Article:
|道士||dou shi / doushi / do shi / doshi||dào shì / dao4 shi4 / dao shi / daoshi||tao shih / taoshih|
|nǚ qiáng rén|
nv3 qiang2 ren2
nv qiang ren
|nü ch`iang jen
nü chiang jen
Faith in God
|信仰||shin kou / shinkou / shin ko / shinko||xìn yǎng / xin4 yang3 / xin yang / xinyang||hsin yang / hsinyang|
|A Wise Man Changes His Mind (but a fool never will)||君子豹変す||kun shi hyou hen su|
kun shi hyo hen su
|Undaunted After Repeated Setbacks||百折不撓|
|hyaku setsu su tou|
hyaku setsu su to
|bǎi zhé bù náo|
bai3 zhe2 bu4 nao2
bai zhe bu nao
|pai che pu nao
|shén ài shì rén shèn zhì jiāng tā de dú shēng zǐ cì gè tā mén jiào yí qiè xìn tā de bú zhì miè wáng fǎn dé yǒng shēng|
shen2 ai4 shi4 ren2 shen4 zhi4 jiang1 ta1 de du2 sheng1 zi3 ci4 gei3 ta1 men2 jiao4 yi2 qie4 xin4 ta1 de bu2 zhi4 mie4 wang2 fan3 de2 yong3 sheng1
shen ai shi ren shen zhi jiang ta de du sheng zi ci gei ta men jiao yi qie xin ta de bu zhi mie wang fan de yong sheng
|shen ai shih jen shen chih chiang t`a te tu sheng tzu tz`u kei t`a men chiao i ch`ieh hsin t`a te pu chih mieh wang fan te yung sheng
shen ai shih jen shen chih chiang ta te tu sheng tzu tzu kei ta men chiao i chieh hsin ta te pu chih mieh wang fan te yung sheng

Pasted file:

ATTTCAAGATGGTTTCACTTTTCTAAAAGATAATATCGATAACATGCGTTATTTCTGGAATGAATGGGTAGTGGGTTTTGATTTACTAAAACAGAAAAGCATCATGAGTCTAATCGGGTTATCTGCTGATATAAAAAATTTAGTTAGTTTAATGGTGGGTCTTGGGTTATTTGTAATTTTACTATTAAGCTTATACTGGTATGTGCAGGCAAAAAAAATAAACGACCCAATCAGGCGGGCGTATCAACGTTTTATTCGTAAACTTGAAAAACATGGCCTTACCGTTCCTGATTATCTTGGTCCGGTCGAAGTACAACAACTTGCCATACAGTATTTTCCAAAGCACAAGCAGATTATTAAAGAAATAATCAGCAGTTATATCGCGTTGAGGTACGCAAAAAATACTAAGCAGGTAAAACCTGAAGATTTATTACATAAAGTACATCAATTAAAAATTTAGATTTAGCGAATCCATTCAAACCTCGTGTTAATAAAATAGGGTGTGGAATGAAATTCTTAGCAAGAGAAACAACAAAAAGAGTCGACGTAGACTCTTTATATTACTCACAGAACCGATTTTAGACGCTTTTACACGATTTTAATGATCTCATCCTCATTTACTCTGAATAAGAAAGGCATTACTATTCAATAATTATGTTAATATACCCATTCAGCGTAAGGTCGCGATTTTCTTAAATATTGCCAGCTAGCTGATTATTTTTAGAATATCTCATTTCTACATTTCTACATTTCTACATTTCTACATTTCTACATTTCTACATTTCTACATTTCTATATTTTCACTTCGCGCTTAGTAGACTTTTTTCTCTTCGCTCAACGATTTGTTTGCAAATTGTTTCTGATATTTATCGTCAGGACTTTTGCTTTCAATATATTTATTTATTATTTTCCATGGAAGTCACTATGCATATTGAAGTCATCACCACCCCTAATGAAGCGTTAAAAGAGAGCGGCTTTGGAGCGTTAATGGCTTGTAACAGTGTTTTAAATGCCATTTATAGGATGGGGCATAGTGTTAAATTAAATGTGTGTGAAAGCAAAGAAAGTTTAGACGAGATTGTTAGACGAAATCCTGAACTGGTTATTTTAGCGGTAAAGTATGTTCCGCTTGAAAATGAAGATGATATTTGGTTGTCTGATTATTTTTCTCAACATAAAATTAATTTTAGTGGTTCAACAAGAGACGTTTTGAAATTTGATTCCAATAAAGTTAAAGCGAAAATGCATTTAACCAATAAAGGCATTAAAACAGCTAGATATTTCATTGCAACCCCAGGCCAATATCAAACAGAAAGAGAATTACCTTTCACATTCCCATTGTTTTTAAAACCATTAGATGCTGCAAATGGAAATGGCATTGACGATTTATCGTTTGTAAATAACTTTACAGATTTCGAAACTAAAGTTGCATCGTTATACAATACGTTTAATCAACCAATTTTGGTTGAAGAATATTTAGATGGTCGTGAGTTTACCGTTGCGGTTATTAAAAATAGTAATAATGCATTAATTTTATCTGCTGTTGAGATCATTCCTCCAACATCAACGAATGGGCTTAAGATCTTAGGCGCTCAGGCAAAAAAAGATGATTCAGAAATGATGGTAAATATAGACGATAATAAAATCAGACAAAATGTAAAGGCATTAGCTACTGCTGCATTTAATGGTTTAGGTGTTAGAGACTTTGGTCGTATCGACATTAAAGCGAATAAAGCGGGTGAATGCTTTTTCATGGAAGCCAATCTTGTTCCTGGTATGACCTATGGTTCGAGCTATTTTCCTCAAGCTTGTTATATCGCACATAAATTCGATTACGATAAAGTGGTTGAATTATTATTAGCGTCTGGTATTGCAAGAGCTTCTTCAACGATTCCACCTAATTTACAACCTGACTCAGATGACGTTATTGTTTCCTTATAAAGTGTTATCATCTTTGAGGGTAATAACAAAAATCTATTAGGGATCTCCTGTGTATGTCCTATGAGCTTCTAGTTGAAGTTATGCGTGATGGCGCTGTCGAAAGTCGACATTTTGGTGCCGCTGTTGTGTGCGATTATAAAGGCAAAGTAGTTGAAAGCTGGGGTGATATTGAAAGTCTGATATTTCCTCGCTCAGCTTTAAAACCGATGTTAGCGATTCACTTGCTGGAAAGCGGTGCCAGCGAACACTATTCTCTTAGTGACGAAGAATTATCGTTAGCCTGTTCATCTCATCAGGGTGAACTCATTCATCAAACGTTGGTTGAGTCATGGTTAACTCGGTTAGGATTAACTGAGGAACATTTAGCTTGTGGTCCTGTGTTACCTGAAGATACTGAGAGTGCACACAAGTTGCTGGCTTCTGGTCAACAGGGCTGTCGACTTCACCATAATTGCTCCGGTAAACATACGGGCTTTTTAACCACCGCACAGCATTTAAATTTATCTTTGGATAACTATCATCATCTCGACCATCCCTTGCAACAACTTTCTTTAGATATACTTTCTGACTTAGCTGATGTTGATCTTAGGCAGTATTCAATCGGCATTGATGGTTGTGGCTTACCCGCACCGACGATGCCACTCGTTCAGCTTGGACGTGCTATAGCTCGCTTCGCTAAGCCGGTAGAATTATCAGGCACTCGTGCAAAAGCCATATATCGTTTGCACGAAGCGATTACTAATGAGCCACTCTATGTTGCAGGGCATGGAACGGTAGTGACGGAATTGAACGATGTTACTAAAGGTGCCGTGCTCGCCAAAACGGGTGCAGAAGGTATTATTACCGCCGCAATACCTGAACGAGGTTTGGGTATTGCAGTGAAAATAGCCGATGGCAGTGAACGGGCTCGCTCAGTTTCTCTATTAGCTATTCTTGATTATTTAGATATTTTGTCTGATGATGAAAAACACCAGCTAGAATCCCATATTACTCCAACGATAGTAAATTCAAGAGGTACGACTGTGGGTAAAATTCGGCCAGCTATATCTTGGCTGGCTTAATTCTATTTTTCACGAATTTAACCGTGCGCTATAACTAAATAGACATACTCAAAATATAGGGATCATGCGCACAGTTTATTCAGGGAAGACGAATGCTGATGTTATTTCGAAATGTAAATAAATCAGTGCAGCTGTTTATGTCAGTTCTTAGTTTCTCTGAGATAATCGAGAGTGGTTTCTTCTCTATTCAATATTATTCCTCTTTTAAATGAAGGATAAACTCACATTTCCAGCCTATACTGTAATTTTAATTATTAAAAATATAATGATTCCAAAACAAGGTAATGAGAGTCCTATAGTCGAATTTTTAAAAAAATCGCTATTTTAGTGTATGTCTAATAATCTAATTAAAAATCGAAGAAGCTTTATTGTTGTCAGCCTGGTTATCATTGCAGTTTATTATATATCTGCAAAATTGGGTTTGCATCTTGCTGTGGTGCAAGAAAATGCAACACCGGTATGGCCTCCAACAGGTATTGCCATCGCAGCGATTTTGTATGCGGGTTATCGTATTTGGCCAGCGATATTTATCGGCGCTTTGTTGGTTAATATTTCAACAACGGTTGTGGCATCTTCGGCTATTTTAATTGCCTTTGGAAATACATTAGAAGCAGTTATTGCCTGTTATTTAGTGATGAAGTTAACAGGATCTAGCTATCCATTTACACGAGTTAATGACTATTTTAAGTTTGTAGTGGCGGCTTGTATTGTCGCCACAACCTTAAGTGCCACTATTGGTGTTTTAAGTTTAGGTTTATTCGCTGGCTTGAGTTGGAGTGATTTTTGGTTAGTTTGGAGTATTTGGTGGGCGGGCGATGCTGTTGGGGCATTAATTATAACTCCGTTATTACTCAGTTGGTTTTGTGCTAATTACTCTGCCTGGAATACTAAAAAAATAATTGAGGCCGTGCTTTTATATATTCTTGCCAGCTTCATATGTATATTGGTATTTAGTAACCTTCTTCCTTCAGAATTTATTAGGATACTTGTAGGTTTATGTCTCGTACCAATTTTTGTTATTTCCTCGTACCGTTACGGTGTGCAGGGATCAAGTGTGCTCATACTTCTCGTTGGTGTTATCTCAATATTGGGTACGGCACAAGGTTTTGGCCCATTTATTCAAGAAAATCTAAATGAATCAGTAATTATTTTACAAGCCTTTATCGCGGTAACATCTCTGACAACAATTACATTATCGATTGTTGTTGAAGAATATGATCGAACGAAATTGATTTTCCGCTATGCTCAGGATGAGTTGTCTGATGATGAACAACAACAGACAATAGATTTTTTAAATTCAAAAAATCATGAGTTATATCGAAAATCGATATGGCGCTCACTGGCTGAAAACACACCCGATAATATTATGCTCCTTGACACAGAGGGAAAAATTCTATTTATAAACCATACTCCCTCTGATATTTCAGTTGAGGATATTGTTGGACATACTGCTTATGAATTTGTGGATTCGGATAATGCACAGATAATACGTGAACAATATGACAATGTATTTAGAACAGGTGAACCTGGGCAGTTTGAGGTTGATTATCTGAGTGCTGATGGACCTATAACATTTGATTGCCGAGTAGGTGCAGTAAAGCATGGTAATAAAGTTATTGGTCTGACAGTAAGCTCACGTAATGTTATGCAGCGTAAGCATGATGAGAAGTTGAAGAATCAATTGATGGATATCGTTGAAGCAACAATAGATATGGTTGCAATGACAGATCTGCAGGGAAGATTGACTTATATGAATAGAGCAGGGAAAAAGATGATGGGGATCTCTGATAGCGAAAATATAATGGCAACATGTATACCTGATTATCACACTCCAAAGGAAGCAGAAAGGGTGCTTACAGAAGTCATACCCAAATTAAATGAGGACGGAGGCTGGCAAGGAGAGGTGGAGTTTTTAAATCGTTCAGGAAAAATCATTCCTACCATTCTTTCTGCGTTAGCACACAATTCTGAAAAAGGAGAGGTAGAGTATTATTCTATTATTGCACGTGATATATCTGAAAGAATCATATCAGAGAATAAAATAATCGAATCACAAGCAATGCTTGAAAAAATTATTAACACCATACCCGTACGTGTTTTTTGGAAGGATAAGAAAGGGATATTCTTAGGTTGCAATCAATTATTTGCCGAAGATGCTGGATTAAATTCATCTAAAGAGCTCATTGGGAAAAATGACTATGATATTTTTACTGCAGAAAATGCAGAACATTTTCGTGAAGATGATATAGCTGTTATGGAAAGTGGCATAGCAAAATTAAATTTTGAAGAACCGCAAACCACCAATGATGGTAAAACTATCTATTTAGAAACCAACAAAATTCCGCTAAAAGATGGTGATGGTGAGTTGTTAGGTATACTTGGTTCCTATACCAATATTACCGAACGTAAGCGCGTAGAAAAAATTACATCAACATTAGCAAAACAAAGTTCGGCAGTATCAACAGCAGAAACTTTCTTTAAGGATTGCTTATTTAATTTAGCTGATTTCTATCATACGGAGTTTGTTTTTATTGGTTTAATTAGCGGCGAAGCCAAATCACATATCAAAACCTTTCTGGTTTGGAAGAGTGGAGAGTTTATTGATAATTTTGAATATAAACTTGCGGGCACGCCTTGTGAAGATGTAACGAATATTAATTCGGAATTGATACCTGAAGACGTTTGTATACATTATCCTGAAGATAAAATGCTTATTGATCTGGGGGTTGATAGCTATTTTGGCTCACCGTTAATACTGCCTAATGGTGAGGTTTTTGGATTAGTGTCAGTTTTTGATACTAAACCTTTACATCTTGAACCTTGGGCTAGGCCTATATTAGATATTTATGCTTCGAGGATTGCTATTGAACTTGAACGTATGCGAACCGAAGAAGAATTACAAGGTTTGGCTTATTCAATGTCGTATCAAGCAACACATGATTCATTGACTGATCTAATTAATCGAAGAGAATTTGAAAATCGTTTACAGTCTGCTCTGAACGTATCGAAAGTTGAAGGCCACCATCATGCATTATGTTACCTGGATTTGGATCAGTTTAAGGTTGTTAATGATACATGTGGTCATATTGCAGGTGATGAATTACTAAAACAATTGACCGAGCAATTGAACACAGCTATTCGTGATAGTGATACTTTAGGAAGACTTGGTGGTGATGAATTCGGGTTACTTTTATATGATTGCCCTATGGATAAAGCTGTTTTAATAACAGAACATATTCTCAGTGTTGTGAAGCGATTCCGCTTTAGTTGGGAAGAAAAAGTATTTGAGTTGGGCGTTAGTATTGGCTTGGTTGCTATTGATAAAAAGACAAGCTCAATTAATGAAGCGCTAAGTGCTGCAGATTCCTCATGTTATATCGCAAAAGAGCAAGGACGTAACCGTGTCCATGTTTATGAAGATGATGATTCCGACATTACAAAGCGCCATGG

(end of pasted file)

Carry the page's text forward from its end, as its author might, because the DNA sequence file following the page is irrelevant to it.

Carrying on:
|Phoenix (female)||凰||ou / o||huáng / huang2 / huang|
Strength of Character
|gouki / goki||gāng yì / gang1 yi4 / gang yi / gangyi||kang i / kangi|
|Woman of Strong Character|
|joketsu||nǚ jiá / nv3 jia2 / nv jia / nvjia||nü chia / nüchia|
|Strong and Beautiful||健美||takemi||jiàn měi / jian4 mei3 / jian mei / jianmei||chien mei / chienmei|
|Man of Character||大丈夫||dai jou bu / daijoubu / dai jo bu / daijobu||dà zhàng fu|
da4 zhang4 fu5
da zhang fu
|ta chang fu
|jīn guó yīng xióng|
jin1 guo2 ying1 xiong2
jin guo ying xiong
|chin kuo ying hsiung
|Work Unselfishly for the Common Good||克己奉公||kè jǐ fèng gōng|
ke4 ji3 feng4 gong1
ke ji feng gong
|k`o chi feng kung
ko chi feng kung
|In some entries above you will see that characters have different versions above and below a line.|
In these cases, the characters above the line are Traditional Chinese, while the ones below are Simplified Chinese.
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All of our calligraphy wall scrolls are handmade.